Storytelling Speech: Tell Tale Heart – My Interpretation

Photo by Pelly Benassi on Unsplash

I had originally planned to present this story at Toastmasters (a club to practice public speaking) last October but I was so busy at the time that I couldn’t get it written in time. It’s my take on one of my favorite Edgar Allen Poe’s short-stories which I think it was perfect for Halloween. 

Oh well, better late than never. 

The objective of this speech project is to interpret a story in my own words. 

Without further ado, here is my version of Edgar Allen Poe’s Tell Tale Heart (wish me luck at presenting this story):

Okay, I’ll admit it. I have been nervous, not just nervous, dreadfully nervous. You might ask, “what is there to be nervous about?” Unless you’re crazy, of course.

Oh no, of course I’m not crazy, why would you even think of calling me crazy?

I’m merely someone with a disease, a disease that has sharpened my senses. I can hear things; things others can’t hear. I can hear all things heaven and earth as well as quite a few things in hell. But I am not crazy, and I shall prove to you through the telling of this intriguing tale.

I do not know how or when the idea was conceived but once it was hatched, it haunted me day and night. It’s easy, my mind told me, just do it and you’ll feel at ease once the task is done.

It was a task, all right, nothing but a task. No object. No passion. Believe me, I never wished to harm the old man. I love the old man, loved him from the very first day. He had been good to me, never given any insult and truly, I have no wish for his gold. He was simply seeking company when he hired me and so was I.

But that eye – that hideous, vicious blue eye. It made my blood run cold whenever its gaze fell upon me and it was the eye that made up my mind.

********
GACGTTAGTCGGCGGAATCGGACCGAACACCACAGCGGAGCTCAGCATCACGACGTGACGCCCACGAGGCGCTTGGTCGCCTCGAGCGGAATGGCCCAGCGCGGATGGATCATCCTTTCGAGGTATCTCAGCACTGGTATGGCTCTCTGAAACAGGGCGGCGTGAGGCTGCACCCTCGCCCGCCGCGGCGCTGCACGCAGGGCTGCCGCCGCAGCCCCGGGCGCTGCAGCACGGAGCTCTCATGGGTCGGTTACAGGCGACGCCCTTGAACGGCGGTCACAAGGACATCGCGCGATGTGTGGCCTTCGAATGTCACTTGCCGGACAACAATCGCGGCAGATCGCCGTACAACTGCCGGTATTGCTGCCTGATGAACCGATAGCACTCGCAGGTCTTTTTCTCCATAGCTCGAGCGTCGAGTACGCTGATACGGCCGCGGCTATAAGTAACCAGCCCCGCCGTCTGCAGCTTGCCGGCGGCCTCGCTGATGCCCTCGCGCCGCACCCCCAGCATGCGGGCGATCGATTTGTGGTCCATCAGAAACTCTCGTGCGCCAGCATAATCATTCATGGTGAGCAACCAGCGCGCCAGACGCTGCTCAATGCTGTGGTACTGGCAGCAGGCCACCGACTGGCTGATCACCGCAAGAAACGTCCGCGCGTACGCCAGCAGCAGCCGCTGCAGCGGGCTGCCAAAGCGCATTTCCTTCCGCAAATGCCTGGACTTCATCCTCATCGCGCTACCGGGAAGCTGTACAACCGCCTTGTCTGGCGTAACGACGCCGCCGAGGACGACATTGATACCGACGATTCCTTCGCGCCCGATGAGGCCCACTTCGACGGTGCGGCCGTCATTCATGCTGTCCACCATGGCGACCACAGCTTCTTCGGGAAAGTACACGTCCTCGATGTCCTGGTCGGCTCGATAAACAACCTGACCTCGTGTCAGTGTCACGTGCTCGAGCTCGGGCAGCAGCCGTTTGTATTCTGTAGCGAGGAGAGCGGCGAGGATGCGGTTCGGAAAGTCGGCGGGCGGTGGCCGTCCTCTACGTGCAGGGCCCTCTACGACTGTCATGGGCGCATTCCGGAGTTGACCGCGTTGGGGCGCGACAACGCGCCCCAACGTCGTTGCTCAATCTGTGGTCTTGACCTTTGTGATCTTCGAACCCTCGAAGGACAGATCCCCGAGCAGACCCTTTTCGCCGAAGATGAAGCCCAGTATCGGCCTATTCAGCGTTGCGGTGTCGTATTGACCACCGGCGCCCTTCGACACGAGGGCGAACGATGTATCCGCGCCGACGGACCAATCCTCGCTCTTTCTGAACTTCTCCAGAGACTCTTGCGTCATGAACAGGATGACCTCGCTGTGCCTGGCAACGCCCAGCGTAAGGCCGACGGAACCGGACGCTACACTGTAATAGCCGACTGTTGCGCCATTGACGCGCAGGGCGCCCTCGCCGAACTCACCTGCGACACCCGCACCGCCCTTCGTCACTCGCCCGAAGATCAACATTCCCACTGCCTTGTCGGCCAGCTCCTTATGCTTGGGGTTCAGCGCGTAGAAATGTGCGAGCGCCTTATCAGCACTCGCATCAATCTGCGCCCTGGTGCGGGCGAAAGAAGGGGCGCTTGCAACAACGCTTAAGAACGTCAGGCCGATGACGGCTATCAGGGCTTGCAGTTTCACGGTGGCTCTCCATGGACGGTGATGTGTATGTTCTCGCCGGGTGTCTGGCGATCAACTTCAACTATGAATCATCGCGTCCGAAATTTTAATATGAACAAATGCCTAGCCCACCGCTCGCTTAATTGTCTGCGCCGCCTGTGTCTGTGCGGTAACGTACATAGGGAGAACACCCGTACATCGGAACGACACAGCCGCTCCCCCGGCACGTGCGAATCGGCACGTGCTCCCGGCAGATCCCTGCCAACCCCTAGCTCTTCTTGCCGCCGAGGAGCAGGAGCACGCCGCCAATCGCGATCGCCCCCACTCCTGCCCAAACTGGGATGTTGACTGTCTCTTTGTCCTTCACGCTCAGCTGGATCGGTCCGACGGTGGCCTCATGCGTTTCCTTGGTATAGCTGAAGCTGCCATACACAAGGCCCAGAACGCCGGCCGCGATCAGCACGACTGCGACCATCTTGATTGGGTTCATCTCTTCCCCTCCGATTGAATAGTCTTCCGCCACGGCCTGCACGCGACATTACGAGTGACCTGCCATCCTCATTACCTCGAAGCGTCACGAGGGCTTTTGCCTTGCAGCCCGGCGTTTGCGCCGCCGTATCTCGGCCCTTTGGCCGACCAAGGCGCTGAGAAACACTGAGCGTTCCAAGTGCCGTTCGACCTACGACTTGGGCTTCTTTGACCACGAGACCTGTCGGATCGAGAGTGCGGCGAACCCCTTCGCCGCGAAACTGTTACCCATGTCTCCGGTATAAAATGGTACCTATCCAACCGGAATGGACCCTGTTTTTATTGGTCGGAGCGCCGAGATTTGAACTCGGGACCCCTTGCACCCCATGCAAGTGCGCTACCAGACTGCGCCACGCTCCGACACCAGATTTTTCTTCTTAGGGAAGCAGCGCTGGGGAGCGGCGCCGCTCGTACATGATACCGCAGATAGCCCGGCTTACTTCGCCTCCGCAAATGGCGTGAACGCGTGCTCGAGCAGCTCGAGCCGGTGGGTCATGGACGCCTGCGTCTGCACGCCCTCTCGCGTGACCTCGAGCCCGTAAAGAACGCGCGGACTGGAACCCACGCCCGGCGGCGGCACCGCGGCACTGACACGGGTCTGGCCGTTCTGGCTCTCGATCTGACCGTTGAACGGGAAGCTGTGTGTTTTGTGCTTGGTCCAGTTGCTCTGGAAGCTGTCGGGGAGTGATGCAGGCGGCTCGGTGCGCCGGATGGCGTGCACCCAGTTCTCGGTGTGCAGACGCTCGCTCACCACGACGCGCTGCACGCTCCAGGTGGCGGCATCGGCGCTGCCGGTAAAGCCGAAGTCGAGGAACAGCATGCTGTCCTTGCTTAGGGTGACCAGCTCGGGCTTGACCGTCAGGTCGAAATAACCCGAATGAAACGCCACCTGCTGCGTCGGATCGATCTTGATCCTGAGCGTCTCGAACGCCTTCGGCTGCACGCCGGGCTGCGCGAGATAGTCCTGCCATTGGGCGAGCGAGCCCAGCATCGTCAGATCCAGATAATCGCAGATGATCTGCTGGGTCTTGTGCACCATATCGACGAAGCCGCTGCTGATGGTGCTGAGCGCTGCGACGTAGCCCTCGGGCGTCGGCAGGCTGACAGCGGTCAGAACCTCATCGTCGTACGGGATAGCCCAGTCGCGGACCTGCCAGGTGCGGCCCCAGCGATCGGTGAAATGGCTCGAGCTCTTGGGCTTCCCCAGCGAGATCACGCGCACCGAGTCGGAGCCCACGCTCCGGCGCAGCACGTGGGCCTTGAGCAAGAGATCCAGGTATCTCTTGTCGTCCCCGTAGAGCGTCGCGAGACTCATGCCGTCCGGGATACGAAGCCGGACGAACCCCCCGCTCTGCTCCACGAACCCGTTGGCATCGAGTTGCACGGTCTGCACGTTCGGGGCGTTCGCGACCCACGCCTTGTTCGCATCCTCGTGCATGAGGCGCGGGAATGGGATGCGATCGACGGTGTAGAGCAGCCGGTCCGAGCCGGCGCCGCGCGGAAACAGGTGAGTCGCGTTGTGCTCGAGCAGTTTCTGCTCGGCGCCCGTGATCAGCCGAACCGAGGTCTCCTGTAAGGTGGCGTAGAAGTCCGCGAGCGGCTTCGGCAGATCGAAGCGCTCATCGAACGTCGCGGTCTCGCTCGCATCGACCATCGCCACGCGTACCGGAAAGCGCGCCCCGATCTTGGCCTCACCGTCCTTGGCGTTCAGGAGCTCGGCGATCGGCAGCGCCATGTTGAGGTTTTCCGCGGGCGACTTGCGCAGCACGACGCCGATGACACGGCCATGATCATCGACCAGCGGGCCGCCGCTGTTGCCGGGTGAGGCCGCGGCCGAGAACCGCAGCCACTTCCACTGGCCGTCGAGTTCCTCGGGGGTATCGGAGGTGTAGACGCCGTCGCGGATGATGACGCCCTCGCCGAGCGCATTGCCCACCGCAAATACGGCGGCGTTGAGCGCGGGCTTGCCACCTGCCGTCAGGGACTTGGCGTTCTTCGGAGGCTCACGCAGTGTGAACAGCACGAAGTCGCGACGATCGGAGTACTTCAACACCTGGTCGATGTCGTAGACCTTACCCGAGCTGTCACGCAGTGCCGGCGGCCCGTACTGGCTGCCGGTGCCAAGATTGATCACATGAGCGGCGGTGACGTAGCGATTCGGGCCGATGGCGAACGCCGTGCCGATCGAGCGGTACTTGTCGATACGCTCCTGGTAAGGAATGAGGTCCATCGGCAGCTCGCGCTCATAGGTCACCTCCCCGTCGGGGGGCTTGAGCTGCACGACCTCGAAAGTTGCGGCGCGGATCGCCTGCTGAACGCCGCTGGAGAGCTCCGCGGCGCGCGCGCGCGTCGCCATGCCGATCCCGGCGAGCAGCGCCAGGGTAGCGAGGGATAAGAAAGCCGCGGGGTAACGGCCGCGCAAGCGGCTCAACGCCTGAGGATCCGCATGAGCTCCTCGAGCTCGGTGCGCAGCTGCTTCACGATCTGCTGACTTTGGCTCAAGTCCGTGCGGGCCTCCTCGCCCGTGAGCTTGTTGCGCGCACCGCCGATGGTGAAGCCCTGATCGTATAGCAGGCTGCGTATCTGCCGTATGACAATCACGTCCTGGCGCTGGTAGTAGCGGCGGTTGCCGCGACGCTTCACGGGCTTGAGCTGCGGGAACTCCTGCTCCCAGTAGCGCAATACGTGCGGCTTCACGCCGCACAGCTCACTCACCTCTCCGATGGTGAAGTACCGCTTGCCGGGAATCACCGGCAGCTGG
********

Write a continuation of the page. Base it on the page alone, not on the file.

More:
One week before the task was carried out, every night at midnight, I turned the latch of the old man’s door and opened it. Slowly and cautiously, I opened the door. When the opening was wide enough, I thrust in my head.

Slowly and cautiously, inch by inch, I made sure the old man was not disturbed.

An hour later, I succeeded. I could finally put my whole head within the opening.

Carefully, I opened my dark lantern, allowing the dimmest ray of light to fill the corridor. Through the dim light, I saw the old man, asleep on his bed, the evil eye shut.

I repeated for the next seven nights, hoping to find the evil eye open so I could carry out task for it was the eye that was making me do these things, but it was never open. Damn, I thought as fury crept upward from the pit of my stomach.

To ensure the old man was oblivious to my night activities, I always spoke courageously to him the following morning, inquiring how he had passed the night.

On the eighth night, disaster struck. As I had done in the previous seven nights, I opened the door and cautiously thrust my head into the room. I pursued my movement more cautiously on this very night, slowing my movement to the point that the watch’s minute hand moved faster than me.

At my sense of giddy and triumph, an unexpected sound came from my lips and then I heard the dreaded whine of the old man’s bed-springs. “Who’s there?” The old man shouted, springing up from the bed.

At that, I stilled myself and remained that way for the next hour, waiting for the sign of movement the old man was returning to his slumber. It never happened. A slight groan sounded from the room causing immediate pity to rise from my throat. It was not a groan of pain or grief. No, it was a groan of fear.